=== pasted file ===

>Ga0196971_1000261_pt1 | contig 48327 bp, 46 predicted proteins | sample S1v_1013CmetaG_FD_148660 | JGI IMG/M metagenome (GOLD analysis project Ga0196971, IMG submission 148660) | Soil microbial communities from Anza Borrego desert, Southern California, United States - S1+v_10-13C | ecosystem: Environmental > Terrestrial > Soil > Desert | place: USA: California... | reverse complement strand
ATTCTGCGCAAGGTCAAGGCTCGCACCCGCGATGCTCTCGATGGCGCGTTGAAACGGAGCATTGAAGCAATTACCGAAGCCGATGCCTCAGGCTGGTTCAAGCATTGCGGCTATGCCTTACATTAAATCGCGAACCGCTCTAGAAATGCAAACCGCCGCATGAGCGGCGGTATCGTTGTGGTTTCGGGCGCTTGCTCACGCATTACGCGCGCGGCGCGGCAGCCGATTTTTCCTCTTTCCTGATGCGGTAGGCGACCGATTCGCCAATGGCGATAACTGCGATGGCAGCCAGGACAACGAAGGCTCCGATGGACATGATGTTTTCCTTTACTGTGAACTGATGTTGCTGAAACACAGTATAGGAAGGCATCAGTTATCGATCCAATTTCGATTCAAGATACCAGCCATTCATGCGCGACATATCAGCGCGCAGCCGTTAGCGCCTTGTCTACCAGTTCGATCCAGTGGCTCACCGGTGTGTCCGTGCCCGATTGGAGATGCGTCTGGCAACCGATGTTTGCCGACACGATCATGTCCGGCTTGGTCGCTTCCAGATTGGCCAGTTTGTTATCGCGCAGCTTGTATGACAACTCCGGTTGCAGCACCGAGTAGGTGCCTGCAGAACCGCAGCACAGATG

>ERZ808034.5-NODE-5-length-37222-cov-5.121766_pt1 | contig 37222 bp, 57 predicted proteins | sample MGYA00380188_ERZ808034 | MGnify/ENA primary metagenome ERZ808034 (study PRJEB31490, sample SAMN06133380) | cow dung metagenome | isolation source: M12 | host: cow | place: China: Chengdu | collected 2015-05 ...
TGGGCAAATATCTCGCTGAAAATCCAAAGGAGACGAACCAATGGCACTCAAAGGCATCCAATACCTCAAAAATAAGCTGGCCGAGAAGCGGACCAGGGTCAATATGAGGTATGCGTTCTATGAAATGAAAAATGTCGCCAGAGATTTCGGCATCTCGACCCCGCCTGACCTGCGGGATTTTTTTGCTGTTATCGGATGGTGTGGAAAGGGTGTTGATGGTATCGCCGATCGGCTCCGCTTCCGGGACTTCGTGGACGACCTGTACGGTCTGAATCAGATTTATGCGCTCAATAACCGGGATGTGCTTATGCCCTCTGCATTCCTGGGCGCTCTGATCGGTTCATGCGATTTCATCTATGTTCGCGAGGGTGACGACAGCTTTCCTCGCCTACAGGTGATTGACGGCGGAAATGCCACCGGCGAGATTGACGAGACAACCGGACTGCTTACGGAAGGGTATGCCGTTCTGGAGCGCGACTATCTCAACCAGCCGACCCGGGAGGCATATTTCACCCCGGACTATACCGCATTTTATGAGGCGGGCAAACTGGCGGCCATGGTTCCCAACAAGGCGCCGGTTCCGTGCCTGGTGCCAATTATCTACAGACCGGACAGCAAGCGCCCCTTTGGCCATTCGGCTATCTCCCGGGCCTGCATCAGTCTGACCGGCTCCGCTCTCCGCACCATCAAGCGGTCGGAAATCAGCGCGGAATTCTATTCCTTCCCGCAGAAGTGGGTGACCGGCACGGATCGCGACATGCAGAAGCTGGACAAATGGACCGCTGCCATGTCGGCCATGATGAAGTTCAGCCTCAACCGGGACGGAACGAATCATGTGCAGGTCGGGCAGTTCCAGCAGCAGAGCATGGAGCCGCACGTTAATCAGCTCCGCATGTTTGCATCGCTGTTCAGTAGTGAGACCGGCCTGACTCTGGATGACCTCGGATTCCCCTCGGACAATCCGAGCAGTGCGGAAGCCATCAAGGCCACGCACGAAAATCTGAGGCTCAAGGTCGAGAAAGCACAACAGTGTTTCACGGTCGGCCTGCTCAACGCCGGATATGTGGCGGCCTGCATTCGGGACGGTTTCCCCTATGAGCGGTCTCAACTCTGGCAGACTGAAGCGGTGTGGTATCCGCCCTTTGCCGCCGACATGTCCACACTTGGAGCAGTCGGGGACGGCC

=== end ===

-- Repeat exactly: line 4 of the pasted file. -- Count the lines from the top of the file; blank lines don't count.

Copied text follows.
TGGGCAAATATCTCGCTGAAAATCCAAAGGAGACGAACCAATGGCACTCAAAGGCATCCAATACCTCAAAAATAAGCTGGCCGAGAAGCGGACCAGGGTCAATATGAGGTATGCGTTCTATGAAATGAAAAATGTCGCCAGAGATTTCGGCATCTCGACCCCGCCTGACCTGCGGGATTTTTTTGCTGTTATCGGATGGTGTGGAAAGGGTGTTGATGGTATCGCCGATCGGCTCCGCTTCCGGGACTTCGTGGACGACCTGTACGGTCTGAATCAGATTTATGCGCTCAATAACCGGGATGTGCTTATGCCCTCTGCATTCCTGGGCGCTCTGATCGGTTCATGCGATTTCATCTATGTTCGCGAGGGTGACGACAGCTTTCCTCGCCTACAGGTGATTGACGGCGGAAATGCCACCGGCGAGATTGACGAGACAACCGGACTGCTTACGGAAGGGTATGCCGTTCTGGAGCGCGACTATCTCAACCAGCCGACCCGGGAGGCATATTTCACCCCGGACTATACCGCATTTTATGAGGCGGGCAAACTGGCGGCCATGGTTCCCAACAAGGCGCCGGTTCCGTGCCTGGTGCCAATTATCTACAGACCGGACAGCAAGCGCCCCTTTGGCCATTCGGCTATCTCCCGGGCCTGCATCAGTCTGACCGGCTCCGCTCTCCGCACCATCAAGCGGTCGGAAATCAGCGCGGAATTCTATTCCTTCCCGCAGAAGTGGGTGACCGGCACGGATCGCGACATGCAGAAGCTGGACAAATGGACCGCTGCCATGTCGGCCATGATGAAGTTCAGCCTCAACCGGGACGGAACGAATCATGTGCAGGTCGGGCAGTTCCAGCAGCAGAGCATGGAGCCGCACGTTAATCAGCTCCGCATGTTTGCATCGCTGTTCAGTAGTGAGACCGGCCTGACTCTGGATGACCTCGGATTCCCCTCGGACAATCCGAGCAGTGCGGAAGCCATCAAGGCCACGCACGAAAATCTGAGGCTCAAGGTCGAGAAAGCACAACAGTGTTTCACGGTCGGCCTGCTCAACGCCGGATATGTGGCGGCCTGCATTCGGGACGGTTTCCCCTATGAGCGGTCTCAACTCTGGCAGACTGAAGCGGTGTGGTATCCGCCCTTTGCCGCCGACATGTCCACACTTGGAGCAGTCGGGGACGGCC